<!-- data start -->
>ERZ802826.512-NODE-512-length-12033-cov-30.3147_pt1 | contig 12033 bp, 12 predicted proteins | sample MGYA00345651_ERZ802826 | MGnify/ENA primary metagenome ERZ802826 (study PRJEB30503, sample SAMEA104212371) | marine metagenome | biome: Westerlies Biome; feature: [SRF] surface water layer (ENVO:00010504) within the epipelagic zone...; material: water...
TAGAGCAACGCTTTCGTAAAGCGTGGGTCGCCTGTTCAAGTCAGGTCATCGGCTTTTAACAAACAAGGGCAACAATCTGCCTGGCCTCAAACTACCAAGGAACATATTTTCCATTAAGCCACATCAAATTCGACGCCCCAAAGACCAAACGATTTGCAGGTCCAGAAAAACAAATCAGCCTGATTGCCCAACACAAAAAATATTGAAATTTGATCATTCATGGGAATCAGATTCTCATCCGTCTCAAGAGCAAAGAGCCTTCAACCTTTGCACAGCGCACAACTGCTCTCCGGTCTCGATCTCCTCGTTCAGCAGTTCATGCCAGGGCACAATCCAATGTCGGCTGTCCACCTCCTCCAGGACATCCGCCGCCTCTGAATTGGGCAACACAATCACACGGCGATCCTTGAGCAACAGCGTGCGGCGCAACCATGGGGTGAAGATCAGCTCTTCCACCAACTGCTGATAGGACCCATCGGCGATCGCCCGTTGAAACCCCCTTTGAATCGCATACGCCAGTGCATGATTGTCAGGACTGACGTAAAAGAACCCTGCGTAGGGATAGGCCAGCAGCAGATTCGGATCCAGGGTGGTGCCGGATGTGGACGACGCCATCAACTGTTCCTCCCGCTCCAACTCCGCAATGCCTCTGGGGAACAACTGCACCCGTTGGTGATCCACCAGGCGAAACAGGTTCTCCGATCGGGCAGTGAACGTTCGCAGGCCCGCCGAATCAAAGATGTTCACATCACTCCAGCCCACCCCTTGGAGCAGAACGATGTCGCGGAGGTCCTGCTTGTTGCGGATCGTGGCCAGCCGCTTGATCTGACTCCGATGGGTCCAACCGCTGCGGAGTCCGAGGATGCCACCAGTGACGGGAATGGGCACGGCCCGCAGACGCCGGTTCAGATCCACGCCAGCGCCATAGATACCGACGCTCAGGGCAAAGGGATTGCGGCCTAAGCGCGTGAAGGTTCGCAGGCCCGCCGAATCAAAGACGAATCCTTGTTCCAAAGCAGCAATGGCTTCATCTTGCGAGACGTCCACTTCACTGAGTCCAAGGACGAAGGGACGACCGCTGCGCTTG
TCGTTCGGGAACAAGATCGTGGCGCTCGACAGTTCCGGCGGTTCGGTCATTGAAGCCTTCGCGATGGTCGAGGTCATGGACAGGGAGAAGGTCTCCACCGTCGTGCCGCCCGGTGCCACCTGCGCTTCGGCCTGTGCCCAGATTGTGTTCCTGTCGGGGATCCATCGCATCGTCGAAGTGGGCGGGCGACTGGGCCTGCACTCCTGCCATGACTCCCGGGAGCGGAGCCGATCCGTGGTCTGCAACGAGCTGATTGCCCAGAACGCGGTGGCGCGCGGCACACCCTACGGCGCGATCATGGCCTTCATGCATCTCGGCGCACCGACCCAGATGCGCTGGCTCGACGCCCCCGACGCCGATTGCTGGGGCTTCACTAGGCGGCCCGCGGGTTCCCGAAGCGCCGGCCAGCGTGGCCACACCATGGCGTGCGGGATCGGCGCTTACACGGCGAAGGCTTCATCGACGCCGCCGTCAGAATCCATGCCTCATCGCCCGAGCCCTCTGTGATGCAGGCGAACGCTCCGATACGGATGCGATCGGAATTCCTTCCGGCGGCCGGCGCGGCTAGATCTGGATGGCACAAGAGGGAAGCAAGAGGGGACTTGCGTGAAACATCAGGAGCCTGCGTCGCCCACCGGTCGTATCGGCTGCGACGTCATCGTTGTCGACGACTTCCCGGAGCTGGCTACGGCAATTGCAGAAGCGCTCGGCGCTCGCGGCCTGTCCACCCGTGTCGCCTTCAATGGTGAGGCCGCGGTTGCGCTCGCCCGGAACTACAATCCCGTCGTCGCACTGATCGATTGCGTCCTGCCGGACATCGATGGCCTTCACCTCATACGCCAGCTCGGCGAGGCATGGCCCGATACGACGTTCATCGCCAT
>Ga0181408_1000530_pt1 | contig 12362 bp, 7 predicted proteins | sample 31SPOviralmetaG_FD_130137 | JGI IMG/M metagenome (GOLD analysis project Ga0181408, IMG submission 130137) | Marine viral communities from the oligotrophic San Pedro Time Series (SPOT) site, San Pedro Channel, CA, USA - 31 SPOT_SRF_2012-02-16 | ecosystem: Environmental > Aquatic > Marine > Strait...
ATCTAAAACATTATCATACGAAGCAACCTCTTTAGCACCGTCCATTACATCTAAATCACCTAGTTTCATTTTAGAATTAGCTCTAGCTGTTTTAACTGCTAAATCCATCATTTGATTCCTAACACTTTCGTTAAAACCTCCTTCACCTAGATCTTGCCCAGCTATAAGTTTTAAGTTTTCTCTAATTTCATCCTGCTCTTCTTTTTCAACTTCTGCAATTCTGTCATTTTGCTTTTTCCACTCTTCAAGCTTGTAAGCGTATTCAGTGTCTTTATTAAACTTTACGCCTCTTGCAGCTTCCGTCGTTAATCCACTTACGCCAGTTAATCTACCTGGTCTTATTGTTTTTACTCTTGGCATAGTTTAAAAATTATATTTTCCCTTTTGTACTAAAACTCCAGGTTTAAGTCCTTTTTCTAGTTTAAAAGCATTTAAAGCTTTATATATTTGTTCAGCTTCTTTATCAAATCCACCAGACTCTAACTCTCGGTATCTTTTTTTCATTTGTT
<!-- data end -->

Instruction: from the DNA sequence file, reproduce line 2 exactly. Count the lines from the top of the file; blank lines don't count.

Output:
TAGAGCAACGCTTTCGTAAAGCGTGGGTCGCCTGTTCAAGTCAGGTCATCGGCTTTTAACAAACAAGGGCAACAATCTGCCTGGCCTCAAACTACCAAGGAACATATTTTCCATTAAGCCACATCAAATTCGACGCCCCAAAGACCAAACGATTTGCAGGTCCAGAAAAACAAATCAGCCTGATTGCCCAACACAAAAAATATTGAAATTTGATCATTCATGGGAATCAGATTCTCATCCGTCTCAAGAGCAAAGAGCCTTCAACCTTTGCACAGCGCACAACTGCTCTCCGGTCTCGATCTCCTCGTTCAGCAGTTCATGCCAGGGCACAATCCAATGTCGGCTGTCCACCTCCTCCAGGACATCCGCCGCCTCTGAATTGGGCAACACAATCACACGGCGATCCTTGAGCAACAGCGTGCGGCGCAACCATGGGGTGAAGATCAGCTCTTCCACCAACTGCTGATAGGACCCATCGGCGATCGCCCGTTGAAACCCCCTTTGAATCGCATACGCCAGTGCATGATTGTCAGGACTGACGTAAAAGAACCCTGCGTAGGGATAGGCCAGCAGCAGATTCGGATCCAGGGTGGTGCCGGATGTGGACGACGCCATCAACTGTTCCTCCCGCTCCAACTCCGCAATGCCTCTGGGGAACAACTGCACCCGTTGGTGATCCACCAGGCGAAACAGGTTCTCCGATCGGGCAGTGAACGTTCGCAGGCCCGCCGAATCAAAGATGTTCACATCACTCCAGCCCACCCCTTGGAGCAGAACGATGTCGCGGAGGTCCTGCTTGTTGCGGATCGTGGCCAGCCGCTTGATCTGACTCCGATGGGTCCAACCGCTGCGGAGTCCGAGGATGCCACCAGTGACGGGAATGGGCACGGCCCGCAGACGCCGGTTCAGATCCACGCCAGCGCCATAGATACCGACGCTCAGGGCAAAGGGATTGCGGCCTAAGCGCGTGAAGGTTCGCAGGCCCGCCGAATCAAAGACGAATCCTTGTTCCAAAGCAGCAATGGCTTCATCTTGCGAGACGTCCACTTCACTGAGTCCAAGGACGAAGGGACGACCGCTGCGCTTG